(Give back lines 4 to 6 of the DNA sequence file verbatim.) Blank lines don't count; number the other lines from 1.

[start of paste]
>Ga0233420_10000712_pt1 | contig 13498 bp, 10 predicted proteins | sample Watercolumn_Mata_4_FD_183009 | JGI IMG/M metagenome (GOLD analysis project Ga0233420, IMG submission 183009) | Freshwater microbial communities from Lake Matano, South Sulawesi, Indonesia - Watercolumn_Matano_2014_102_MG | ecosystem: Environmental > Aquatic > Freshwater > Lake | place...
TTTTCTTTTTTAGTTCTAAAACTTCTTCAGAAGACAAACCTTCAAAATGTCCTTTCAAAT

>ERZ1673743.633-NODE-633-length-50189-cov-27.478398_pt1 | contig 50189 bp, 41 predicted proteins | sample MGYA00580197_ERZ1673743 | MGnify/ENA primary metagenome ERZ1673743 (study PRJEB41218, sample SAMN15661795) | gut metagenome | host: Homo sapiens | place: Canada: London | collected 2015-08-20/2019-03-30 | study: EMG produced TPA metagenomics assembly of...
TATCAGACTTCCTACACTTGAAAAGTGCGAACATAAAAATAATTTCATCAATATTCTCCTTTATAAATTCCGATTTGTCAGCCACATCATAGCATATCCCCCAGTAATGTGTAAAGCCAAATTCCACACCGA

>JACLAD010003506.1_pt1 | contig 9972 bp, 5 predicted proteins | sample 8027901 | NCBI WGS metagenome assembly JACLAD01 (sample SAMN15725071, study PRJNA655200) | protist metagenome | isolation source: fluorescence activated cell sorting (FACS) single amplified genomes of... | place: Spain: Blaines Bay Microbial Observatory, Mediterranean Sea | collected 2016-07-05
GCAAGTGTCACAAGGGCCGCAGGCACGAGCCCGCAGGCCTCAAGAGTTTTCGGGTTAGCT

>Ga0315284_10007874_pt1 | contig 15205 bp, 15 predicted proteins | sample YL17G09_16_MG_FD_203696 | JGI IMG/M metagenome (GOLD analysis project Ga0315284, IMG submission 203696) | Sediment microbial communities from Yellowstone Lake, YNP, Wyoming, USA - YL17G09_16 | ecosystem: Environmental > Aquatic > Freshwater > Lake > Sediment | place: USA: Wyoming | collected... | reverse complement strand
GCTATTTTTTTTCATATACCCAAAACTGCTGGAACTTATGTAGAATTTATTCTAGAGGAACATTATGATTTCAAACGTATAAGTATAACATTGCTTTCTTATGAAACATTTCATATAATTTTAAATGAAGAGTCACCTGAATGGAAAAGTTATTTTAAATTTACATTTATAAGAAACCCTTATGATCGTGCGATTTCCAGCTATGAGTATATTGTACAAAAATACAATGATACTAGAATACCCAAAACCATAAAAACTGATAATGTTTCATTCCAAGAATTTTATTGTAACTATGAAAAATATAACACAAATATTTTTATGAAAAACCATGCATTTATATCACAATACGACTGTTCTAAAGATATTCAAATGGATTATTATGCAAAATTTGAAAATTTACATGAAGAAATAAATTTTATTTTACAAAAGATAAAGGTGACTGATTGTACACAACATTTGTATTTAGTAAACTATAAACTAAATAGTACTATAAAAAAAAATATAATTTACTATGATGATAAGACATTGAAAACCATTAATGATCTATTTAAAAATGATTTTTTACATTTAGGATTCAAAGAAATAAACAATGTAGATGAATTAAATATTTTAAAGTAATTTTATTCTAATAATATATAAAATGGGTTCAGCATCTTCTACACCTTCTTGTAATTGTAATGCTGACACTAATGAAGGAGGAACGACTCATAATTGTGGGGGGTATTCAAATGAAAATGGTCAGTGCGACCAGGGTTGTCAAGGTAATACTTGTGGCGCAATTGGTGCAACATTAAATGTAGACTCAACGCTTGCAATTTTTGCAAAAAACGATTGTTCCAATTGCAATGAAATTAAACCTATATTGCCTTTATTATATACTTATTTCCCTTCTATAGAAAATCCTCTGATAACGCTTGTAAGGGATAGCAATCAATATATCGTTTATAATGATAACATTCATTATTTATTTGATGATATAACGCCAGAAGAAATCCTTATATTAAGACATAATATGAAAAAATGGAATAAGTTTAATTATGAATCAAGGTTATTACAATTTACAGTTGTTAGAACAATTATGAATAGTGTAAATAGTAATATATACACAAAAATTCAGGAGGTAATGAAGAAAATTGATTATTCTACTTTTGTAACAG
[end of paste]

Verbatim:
TATCAGACTTCCTACACTTGAAAAGTGCGAACATAAAAATAATTTCATCAATATTCTCCTTTATAAATTCCGATTTGTCAGCCACATCATAGCATATCCCCCAGTAATGTGTAAAGCCAAATTCCACACCGA

>JACLAD010003506.1_pt1 | contig 9972 bp, 5 predicted proteins | sample 8027901 | NCBI WGS metagenome assembly JACLAD01 (sample SAMN15725071, study PRJNA655200) | protist metagenome | isolation source: fluorescence activated cell sorting (FACS) single amplified genomes of... | place: Spain: Blaines Bay Microbial Observatory, Mediterranean Sea | collected 2016-07-05
GCAAGTGTCACAAGGGCCGCAGGCACGAGCCCGCAGGCCTCAAGAGTTTTCGGGTTAGCT